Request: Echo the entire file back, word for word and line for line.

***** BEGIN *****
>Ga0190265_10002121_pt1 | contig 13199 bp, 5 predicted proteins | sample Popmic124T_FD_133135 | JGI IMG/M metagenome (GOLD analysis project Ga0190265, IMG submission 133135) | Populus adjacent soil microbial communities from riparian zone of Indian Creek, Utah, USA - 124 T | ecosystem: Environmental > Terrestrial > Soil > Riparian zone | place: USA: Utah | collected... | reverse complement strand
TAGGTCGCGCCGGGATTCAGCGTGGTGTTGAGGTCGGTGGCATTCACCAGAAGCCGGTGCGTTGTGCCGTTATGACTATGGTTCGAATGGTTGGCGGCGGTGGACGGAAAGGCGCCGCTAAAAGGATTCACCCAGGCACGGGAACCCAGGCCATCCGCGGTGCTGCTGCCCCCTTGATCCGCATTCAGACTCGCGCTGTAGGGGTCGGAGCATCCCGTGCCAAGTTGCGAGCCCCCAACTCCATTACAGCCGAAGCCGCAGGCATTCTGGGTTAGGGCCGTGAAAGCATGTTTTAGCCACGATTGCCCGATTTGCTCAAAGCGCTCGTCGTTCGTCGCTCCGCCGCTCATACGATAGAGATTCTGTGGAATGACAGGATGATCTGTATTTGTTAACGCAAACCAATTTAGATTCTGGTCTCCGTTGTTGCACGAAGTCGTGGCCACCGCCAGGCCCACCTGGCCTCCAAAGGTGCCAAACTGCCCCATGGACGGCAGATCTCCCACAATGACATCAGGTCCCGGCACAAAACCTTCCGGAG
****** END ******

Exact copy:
>Ga0190265_10002121_pt1 | contig 13199 bp, 5 predicted proteins | sample Popmic124T_FD_133135 | JGI IMG/M metagenome (GOLD analysis project Ga0190265, IMG submission 133135) | Populus adjacent soil microbial communities from riparian zone of Indian Creek, Utah, USA - 124 T | ecosystem: Environmental > Terrestrial > Soil > Riparian zone | place: USA: Utah | collected... | reverse complement strand
TAGGTCGCGCCGGGATTCAGCGTGGTGTTGAGGTCGGTGGCATTCACCAGAAGCCGGTGCGTTGTGCCGTTATGACTATGGTTCGAATGGTTGGCGGCGGTGGACGGAAAGGCGCCGCTAAAAGGATTCACCCAGGCACGGGAACCCAGGCCATCCGCGGTGCTGCTGCCCCCTTGATCCGCATTCAGACTCGCGCTGTAGGGGTCGGAGCATCCCGTGCCAAGTTGCGAGCCCCCAACTCCATTACAGCCGAAGCCGCAGGCATTCTGGGTTAGGGCCGTGAAAGCATGTTTTAGCCACGATTGCCCGATTTGCTCAAAGCGCTCGTCGTTCGTCGCTCCGCCGCTCATACGATAGAGATTCTGTGGAATGACAGGATGATCTGTATTTGTTAACGCAAACCAATTTAGATTCTGGTCTCCGTTGTTGCACGAAGTCGTGGCCACCGCCAGGCCCACCTGGCCTCCAAAGGTGCCAAACTGCCCCATGGACGGCAGATCTCCCACAATGACATCAGGTCCCGGCACAAAACCTTCCGGAG